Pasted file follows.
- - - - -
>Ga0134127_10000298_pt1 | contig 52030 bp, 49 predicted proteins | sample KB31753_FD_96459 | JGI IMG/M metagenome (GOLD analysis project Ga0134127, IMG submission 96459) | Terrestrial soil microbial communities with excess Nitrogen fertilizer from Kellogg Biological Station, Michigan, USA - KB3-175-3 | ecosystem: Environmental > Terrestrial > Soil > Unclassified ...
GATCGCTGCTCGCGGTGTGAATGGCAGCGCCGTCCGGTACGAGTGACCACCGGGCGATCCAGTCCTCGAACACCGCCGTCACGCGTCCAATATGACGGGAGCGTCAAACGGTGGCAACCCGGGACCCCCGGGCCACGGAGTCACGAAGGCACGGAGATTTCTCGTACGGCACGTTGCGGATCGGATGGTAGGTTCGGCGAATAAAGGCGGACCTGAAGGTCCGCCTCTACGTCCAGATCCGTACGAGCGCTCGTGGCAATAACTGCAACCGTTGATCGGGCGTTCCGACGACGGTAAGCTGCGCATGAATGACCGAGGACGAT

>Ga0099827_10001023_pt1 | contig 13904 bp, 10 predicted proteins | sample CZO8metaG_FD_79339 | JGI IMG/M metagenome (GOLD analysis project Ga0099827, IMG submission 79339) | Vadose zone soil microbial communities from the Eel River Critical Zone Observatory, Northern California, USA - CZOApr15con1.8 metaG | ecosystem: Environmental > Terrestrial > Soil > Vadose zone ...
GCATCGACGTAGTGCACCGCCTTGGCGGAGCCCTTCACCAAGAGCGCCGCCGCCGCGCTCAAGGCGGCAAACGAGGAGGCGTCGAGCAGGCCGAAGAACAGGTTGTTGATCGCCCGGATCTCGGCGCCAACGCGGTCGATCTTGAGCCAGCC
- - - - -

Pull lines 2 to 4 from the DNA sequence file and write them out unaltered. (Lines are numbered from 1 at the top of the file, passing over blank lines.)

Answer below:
GATCGCTGCTCGCGGTGTGAATGGCAGCGCCGTCCGGTACGAGTGACCACCGGGCGATCCAGTCCTCGAACACCGCCGTCACGCGTCCAATATGACGGGAGCGTCAAACGGTGGCAACCCGGGACCCCCGGGCCACGGAGTCACGAAGGCACGGAGATTTCTCGTACGGCACGTTGCGGATCGGATGGTAGGTTCGGCGAATAAAGGCGGACCTGAAGGTCCGCCTCTACGTCCAGATCCGTACGAGCGCTCGTGGCAATAACTGCAACCGTTGATCGGGCGTTCCGACGACGGTAAGCTGCGCATGAATGACCGAGGACGAT

>Ga0099827_10001023_pt1 | contig 13904 bp, 10 predicted proteins | sample CZO8metaG_FD_79339 | JGI IMG/M metagenome (GOLD analysis project Ga0099827, IMG submission 79339) | Vadose zone soil microbial communities from the Eel River Critical Zone Observatory, Northern California, USA - CZOApr15con1.8 metaG | ecosystem: Environmental > Terrestrial > Soil > Vadose zone ...
GCATCGACGTAGTGCACCGCCTTGGCGGAGCCCTTCACCAAGAGCGCCGCCGCCGCGCTCAAGGCGGCAAACGAGGAGGCGTCGAGCAGGCCGAAGAACAGGTTGTTGATCGCCCGGATCTCGGCGCCAACGCGGTCGATCTTGAGCCAGCC